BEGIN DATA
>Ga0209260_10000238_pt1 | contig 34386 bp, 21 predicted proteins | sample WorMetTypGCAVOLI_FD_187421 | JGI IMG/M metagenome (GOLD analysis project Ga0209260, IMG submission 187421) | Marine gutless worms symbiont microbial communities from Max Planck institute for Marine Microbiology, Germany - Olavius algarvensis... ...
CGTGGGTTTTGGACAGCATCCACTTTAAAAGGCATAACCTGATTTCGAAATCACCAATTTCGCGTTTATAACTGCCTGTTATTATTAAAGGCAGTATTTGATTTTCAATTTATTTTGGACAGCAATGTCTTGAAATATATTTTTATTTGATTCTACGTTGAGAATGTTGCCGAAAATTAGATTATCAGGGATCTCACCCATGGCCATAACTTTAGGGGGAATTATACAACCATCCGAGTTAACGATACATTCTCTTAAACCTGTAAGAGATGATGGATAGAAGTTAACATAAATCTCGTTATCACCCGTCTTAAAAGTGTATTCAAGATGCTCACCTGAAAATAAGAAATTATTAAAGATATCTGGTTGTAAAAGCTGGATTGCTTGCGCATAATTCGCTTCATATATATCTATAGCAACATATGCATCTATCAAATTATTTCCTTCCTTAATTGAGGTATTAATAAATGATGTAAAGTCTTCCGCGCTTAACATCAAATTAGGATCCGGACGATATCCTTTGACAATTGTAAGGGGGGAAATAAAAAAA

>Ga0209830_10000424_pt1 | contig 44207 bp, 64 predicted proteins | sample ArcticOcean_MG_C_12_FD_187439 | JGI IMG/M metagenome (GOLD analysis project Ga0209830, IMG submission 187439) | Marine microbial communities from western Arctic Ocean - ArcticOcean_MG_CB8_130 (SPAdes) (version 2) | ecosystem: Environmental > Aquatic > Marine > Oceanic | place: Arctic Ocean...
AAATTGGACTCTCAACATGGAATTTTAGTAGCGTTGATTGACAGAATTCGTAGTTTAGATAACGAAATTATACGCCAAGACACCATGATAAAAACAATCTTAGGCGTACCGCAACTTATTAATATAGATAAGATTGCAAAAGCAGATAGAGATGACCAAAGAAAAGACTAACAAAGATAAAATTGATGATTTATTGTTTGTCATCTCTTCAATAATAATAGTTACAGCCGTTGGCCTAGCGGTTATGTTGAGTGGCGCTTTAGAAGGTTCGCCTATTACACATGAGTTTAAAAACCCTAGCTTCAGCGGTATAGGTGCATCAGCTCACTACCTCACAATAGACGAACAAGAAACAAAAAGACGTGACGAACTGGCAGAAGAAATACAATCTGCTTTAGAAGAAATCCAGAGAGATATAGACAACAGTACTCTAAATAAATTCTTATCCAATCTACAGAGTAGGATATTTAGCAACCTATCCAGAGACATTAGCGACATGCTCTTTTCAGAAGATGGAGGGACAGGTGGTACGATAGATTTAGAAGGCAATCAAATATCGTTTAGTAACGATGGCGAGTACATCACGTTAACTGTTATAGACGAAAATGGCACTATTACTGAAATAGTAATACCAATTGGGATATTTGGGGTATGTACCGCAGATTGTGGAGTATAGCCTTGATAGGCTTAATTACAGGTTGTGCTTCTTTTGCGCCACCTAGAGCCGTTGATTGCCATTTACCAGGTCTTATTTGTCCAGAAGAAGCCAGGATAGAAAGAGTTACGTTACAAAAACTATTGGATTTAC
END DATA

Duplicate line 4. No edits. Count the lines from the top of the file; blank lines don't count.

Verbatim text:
AAATTGGACTCTCAACATGGAATTTTAGTAGCGTTGATTGACAGAATTCGTAGTTTAGATAACGAAATTATACGCCAAGACACCATGATAAAAACAATCTTAGGCGTACCGCAACTTATTAATATAGATAAGATTGCAAAAGCAGATAGAGATGACCAAAGAAAAGACTAACAAAGATAAAATTGATGATTTATTGTTTGTCATCTCTTCAATAATAATAGTTACAGCCGTTGGCCTAGCGGTTATGTTGAGTGGCGCTTTAGAAGGTTCGCCTATTACACATGAGTTTAAAAACCCTAGCTTCAGCGGTATAGGTGCATCAGCTCACTACCTCACAATAGACGAACAAGAAACAAAAAGACGTGACGAACTGGCAGAAGAAATACAATCTGCTTTAGAAGAAATCCAGAGAGATATAGACAACAGTACTCTAAATAAATTCTTATCCAATCTACAGAGTAGGATATTTAGCAACCTATCCAGAGACATTAGCGACATGCTCTTTTCAGAAGATGGAGGGACAGGTGGTACGATAGATTTAGAAGGCAATCAAATATCGTTTAGTAACGATGGCGAGTACATCACGTTAACTGTTATAGACGAAAATGGCACTATTACTGAAATAGTAATACCAATTGGGATATTTGGGGTATGTACCGCAGATTGTGGAGTATAGCCTTGATAGGCTTAATTACAGGTTGTGCTTCTTTTGCGCCACCTAGAGCCGTTGATTGCCATTTACCAGGTCTTATTTGTCCAGAAGAAGCCAGGATAGAAAGAGTTACGTTACAAAAACTATTGGATTTAC